Wednesday, 30 August 2017

The Greatest Urdu Stories Ever Told

The Greatest Urdu Stories Ever Told is undoubtedly a gathering of the finest stories I have ever read. There are twenty five stories in this collection. The introduction to the book by the translator is also worth being treasured. It offers hereto unknown insights about Urdu stories. I knew Munshi Premchand as one of the greatest writers in Hindi. The introduction told me that he is the first professional short story writer in Urdu. Now, this completely shattered the image of the man who portrayed poverty in most of his poignant works.

The story which I liked the most is Beyond the Fog by Qurratulain Hyder. Until now for me short stories were good only if they had a very strong emotional content. I don’t mean to say that the aforesaid story lacks it. But this story of rags to riches of a sweeper woman’s daughter is packed with entertainment quotient. I could not control the mirth which aroused after reading this story. This story for me is a course in story telling itself. Purists may prune it aside saying this story tells and doesn’t show. But as a reader I thoroughly enjoyed it.

Toba Tek Singh another story in the collection by Saddat Hasan Manto narrates the plight of lunatics in an asylum in pre-partition India. On partition the Hindu lunatics will be swapped for the Muslim lunatics in India. This story is quest of a lunatic to know on which side of the border his town Toba Tek lies. Premchand’s The Shroud is different from the rest of his work that I have read. This story if of two lazy men, a father and son. They strangulate the humanity by feasting upon the funeral expenses of the wife of the son. Obscure Domains of Fear and Desire by Naiyer Masud demonstrates how the mind both desires and undesires the desires. In Rajinder Singh Bedi’s Laajwanti the wife who has returned from her captor says. ‘He never hurt me. And yet I was afraid of him. You used to beat me, but I never felt scared of you.’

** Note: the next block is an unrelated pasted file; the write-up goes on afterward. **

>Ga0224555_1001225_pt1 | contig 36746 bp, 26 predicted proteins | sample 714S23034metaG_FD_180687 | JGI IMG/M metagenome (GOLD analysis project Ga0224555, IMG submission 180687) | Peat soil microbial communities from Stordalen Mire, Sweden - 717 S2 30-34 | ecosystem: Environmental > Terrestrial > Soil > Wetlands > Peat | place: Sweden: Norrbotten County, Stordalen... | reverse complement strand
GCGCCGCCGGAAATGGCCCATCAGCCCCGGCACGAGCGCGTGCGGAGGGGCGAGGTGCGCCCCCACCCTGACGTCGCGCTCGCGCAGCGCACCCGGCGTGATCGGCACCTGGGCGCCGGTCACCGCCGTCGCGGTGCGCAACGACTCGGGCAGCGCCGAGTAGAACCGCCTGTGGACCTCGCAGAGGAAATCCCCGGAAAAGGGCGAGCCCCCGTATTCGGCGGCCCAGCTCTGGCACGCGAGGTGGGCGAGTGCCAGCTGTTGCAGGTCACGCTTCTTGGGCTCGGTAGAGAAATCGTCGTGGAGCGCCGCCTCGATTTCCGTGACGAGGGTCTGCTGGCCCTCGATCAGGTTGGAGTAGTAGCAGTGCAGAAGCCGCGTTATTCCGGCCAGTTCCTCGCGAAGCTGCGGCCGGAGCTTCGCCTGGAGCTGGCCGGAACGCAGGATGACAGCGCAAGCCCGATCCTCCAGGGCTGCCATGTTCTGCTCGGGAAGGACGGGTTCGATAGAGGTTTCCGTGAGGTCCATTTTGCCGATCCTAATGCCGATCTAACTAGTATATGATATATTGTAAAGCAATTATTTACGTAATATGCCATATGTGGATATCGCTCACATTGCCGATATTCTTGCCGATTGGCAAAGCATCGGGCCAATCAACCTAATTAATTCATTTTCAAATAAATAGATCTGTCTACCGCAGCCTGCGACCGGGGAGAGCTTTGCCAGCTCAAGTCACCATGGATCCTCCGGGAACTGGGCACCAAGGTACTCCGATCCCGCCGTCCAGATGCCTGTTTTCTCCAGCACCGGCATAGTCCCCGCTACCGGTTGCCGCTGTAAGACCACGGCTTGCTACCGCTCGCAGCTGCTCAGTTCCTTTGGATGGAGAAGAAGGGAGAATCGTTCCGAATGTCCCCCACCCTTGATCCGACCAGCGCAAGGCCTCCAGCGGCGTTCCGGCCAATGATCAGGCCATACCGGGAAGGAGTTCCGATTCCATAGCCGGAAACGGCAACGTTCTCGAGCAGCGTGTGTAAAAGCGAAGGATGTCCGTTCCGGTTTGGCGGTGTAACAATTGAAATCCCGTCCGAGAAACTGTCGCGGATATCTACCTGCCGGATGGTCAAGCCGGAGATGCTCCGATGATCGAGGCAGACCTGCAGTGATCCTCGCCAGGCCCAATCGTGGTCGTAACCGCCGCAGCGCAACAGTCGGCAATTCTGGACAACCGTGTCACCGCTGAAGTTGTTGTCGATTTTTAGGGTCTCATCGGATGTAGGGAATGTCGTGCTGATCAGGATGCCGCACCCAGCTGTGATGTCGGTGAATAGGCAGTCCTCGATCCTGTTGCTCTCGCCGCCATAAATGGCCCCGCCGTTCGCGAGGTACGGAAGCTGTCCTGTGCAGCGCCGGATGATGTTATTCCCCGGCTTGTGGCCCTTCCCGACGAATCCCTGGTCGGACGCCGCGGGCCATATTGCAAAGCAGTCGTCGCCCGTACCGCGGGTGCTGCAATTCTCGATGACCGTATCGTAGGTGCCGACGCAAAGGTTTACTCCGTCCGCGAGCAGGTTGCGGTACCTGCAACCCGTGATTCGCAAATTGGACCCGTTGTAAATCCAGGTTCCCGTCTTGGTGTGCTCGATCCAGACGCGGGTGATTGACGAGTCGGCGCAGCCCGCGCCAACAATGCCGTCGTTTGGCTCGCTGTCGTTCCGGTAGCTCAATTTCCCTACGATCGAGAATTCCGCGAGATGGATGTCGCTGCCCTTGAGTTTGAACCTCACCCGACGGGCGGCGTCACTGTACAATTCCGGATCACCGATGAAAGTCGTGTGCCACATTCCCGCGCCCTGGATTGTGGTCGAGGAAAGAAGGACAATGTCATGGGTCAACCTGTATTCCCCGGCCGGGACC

Banished is another jewel in this collection by Jamila Hashmi. In this story set amidst the turbulent times of partition, Sitaji accepts the life with Ravan. Anandi by Ghulam Abbas shows how remote areas turn into magnificent suburbs. The Saga of Jaanki Raman Pandey is another masterpiece in this collection. This is a tale of Muslim junior wife of a Hindu and the walls that stand between them, the walls which are not pulled down even after his death.

A startling fact about this collection is that the stories sound very contemporary, even after years of their publication. In the Fable of a Severed Head by Sajid Rashid, a family is left with a tough choice, whether to admit that the head is of a family member, who the police say was a terrorist. The Vultures of Parsi Cemetery by Ali Imam Naqvi reflects how humanity is dying on the streets. The Tree by Tassaduq Sohail is about a tree which thinks there is nothing after death. I really liked this story for its treatment.

Ismat Chughtai’s Of Fists and Rubs is a hard hitting tale about botched up abortions carried out at home. Poignancy, disgust, anger, disbelief all this welled up inside my chest while reading this story.

Yes some of the stories are too prosaic and difficult to comprehend, yet they are outnumbered by stories which are literary marvels. I knew Urdu literature was rich. But this book told me that it is prosperous beyond my imagination. This book is surely not to be missed.

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